The American Dream in The Death of a Saleman by Arthur Miller

809 WordsFeb 22, 20183 Pages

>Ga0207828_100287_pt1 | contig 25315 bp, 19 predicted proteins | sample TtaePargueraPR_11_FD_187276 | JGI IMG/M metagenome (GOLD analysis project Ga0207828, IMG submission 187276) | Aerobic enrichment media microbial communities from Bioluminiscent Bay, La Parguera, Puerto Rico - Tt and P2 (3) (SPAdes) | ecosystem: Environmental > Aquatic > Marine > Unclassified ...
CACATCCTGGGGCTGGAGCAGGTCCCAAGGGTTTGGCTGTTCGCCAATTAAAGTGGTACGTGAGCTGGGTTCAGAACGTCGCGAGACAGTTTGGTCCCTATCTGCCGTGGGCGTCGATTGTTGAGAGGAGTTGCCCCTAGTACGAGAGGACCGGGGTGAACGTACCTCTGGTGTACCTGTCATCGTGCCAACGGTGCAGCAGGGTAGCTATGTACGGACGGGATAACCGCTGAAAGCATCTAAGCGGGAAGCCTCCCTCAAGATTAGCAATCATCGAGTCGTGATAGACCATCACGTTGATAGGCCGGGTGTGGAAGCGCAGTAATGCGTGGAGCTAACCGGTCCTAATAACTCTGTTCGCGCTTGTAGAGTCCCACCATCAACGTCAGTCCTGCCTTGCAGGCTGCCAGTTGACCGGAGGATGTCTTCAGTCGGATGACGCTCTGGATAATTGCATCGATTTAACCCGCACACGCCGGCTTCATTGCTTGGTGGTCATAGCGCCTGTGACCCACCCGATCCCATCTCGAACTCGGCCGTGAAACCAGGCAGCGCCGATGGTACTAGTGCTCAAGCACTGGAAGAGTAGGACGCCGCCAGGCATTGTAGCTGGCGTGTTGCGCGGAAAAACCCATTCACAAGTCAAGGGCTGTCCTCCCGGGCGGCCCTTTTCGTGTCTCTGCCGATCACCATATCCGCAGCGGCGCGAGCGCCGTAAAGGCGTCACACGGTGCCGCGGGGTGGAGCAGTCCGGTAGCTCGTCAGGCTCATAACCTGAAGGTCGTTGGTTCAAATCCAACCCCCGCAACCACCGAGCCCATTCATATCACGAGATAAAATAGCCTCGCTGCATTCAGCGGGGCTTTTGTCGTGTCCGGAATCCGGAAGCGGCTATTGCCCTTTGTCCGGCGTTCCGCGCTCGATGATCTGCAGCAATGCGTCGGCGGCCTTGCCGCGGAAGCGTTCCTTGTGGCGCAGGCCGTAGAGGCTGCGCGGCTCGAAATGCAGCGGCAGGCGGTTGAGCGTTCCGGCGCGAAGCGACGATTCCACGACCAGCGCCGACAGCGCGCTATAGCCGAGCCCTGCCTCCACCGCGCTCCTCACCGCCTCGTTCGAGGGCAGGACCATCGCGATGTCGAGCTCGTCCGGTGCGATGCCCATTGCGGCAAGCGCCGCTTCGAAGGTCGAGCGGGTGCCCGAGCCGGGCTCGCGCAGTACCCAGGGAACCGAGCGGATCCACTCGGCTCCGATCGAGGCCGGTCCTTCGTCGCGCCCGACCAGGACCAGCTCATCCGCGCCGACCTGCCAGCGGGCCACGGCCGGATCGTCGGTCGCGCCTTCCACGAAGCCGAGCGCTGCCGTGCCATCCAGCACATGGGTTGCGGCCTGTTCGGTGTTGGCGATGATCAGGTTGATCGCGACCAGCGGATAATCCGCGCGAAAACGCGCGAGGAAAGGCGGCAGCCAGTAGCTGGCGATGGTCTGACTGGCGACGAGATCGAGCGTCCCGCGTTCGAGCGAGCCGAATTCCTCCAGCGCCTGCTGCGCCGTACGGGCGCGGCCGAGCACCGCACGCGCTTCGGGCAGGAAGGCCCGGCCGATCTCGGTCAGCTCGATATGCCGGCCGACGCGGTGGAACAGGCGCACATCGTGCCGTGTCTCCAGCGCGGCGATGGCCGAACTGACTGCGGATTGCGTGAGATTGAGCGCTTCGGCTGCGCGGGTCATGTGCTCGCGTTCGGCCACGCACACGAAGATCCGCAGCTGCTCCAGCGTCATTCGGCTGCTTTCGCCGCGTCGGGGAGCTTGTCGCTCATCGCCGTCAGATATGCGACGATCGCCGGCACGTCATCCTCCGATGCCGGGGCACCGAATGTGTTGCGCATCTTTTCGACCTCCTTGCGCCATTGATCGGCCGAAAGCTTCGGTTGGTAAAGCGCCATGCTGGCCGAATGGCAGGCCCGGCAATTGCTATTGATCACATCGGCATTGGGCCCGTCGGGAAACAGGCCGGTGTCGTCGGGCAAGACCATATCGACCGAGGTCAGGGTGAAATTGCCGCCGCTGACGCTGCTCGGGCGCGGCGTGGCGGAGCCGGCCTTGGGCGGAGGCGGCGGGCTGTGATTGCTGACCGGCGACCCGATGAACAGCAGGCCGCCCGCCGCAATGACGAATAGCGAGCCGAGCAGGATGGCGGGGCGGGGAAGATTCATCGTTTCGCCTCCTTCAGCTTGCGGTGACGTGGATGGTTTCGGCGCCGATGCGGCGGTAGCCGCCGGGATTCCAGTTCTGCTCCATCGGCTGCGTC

One of the striking themes in Arthur Miller’s “The Death of a Salesman” is the concept of the American Dream. After World War II, as the United States produced more consumer goods, numerous people interpreted the American Dream as the concepts of richness and popularity. Although Miller wrote “The Death of a Salesman” after World War II, he describes Willy Loman as a salesman, who illustrates that wealth and popularity are not the important concepts that the American Dream represents. The four concepts of the American Dream that Willy fails to point out are freedom of choice, family love, hard work, and happiness. For example, when Willy cannot fulfill the American Dream in the business world, he places the pressure on Biff to fulfill it for him. At the beginning of Act I, Willy points out, “The trouble is he’s [Biff] lazy, goddammit” (1265)! Willy’s use of the word “lazy” symbolizes his inability of persuading Biff to pursue a career in the business field. Even though Willy believes that the business field would make Biff feel “well-liked”, he fails to interpret Biff’s American Dream. Examining Biff’s American Dream, we are reminded that “with a ranch I could do the work I like and still be something” (1271). Biff’s plan to work on the ranch depicts the freedom of choice. He represents the opposite side of Willy, who chooses a career based on his passions and not based on others’ opinions. Besides the freedom of choice, Willy also fails to recognize family love through

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